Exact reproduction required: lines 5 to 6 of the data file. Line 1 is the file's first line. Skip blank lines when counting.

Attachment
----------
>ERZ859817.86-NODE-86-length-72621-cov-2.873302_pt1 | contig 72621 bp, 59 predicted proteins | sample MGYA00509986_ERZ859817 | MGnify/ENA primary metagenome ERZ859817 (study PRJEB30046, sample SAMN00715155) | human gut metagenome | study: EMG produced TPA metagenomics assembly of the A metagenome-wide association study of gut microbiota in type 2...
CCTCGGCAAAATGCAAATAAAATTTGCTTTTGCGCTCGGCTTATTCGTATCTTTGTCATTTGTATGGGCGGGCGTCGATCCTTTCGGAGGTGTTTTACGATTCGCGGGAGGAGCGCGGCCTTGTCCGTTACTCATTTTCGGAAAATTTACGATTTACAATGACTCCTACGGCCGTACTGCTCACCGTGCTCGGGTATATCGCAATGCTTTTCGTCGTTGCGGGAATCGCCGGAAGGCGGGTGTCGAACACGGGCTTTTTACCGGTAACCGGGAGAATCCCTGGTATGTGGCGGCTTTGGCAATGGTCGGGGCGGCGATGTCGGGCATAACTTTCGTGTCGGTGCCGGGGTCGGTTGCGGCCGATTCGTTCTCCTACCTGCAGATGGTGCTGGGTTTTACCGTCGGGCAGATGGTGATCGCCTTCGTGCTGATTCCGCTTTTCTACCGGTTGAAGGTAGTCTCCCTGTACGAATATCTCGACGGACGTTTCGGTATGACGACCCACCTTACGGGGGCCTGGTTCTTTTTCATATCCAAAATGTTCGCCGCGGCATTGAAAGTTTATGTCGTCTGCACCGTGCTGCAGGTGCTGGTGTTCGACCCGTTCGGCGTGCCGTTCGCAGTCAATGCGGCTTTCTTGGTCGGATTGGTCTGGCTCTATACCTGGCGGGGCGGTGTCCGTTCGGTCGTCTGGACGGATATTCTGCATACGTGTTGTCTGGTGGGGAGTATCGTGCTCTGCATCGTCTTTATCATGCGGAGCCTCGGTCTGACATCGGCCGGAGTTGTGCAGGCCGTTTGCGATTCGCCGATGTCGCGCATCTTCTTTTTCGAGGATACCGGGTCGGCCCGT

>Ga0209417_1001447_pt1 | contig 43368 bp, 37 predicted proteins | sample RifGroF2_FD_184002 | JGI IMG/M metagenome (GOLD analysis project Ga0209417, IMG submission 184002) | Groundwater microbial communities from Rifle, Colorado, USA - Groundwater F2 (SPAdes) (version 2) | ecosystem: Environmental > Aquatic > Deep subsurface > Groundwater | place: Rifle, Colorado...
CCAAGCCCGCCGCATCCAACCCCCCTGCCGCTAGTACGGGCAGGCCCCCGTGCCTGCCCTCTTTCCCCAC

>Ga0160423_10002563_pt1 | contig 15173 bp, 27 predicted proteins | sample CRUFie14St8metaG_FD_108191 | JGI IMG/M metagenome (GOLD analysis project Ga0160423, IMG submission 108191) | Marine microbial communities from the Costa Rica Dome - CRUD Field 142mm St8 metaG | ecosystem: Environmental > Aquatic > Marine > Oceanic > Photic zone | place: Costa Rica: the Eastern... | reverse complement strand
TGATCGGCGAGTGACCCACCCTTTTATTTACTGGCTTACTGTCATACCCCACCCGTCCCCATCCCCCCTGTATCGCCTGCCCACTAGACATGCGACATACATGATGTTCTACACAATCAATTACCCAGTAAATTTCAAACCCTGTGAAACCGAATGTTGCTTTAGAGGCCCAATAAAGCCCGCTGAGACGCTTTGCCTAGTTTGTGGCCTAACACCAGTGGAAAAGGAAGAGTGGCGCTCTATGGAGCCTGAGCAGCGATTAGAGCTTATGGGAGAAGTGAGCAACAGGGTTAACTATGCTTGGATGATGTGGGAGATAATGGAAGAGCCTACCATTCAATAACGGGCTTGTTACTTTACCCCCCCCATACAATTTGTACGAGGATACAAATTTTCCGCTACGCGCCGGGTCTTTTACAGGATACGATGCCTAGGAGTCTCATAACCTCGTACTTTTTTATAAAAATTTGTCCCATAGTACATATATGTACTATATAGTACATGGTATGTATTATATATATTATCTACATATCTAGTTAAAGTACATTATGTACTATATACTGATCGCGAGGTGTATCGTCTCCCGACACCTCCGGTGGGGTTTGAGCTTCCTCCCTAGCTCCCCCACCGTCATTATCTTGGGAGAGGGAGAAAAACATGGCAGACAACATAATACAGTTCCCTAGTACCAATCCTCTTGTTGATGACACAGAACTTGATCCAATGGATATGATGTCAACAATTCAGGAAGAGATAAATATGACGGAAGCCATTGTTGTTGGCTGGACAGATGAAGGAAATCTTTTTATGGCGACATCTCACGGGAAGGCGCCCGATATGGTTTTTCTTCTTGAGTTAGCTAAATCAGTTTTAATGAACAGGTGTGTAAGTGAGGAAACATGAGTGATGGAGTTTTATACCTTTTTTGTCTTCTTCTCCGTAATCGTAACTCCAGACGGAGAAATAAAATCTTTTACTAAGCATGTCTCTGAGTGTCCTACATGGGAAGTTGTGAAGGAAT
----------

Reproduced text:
>Ga0160423_10002563_pt1 | contig 15173 bp, 27 predicted proteins | sample CRUFie14St8metaG_FD_108191 | JGI IMG/M metagenome (GOLD analysis project Ga0160423, IMG submission 108191) | Marine microbial communities from the Costa Rica Dome - CRUD Field 142mm St8 metaG | ecosystem: Environmental > Aquatic > Marine > Oceanic > Photic zone | place: Costa Rica: the Eastern... | reverse complement strand
TGATCGGCGAGTGACCCACCCTTTTATTTACTGGCTTACTGTCATACCCCACCCGTCCCCATCCCCCCTGTATCGCCTGCCCACTAGACATGCGACATACATGATGTTCTACACAATCAATTACCCAGTAAATTTCAAACCCTGTGAAACCGAATGTTGCTTTAGAGGCCCAATAAAGCCCGCTGAGACGCTTTGCCTAGTTTGTGGCCTAACACCAGTGGAAAAGGAAGAGTGGCGCTCTATGGAGCCTGAGCAGCGATTAGAGCTTATGGGAGAAGTGAGCAACAGGGTTAACTATGCTTGGATGATGTGGGAGATAATGGAAGAGCCTACCATTCAATAACGGGCTTGTTACTTTACCCCCCCCATACAATTTGTACGAGGATACAAATTTTCCGCTACGCGCCGGGTCTTTTACAGGATACGATGCCTAGGAGTCTCATAACCTCGTACTTTTTTATAAAAATTTGTCCCATAGTACATATATGTACTATATAGTACATGGTATGTATTATATATATTATCTACATATCTAGTTAAAGTACATTATGTACTATATACTGATCGCGAGGTGTATCGTCTCCCGACACCTCCGGTGGGGTTTGAGCTTCCTCCCTAGCTCCCCCACCGTCATTATCTTGGGAGAGGGAGAAAAACATGGCAGACAACATAATACAGTTCCCTAGTACCAATCCTCTTGTTGATGACACAGAACTTGATCCAATGGATATGATGTCAACAATTCAGGAAGAGATAAATATGACGGAAGCCATTGTTGTTGGCTGGACAGATGAAGGAAATCTTTTTATGGCGACATCTCACGGGAAGGCGCCCGATATGGTTTTTCTTCTTGAGTTAGCTAAATCAGTTTTAATGAACAGGTGTGTAAGTGAGGAAACATGAGTGATGGAGTTTTATACCTTTTTTGTCTTCTTCTCCGTAATCGTAACTCCAGACGGAGAAATAAAATCTTTTACTAAGCATGTCTCTGAGTGTCCTACATGGGAAGTTGTGAAGGAAT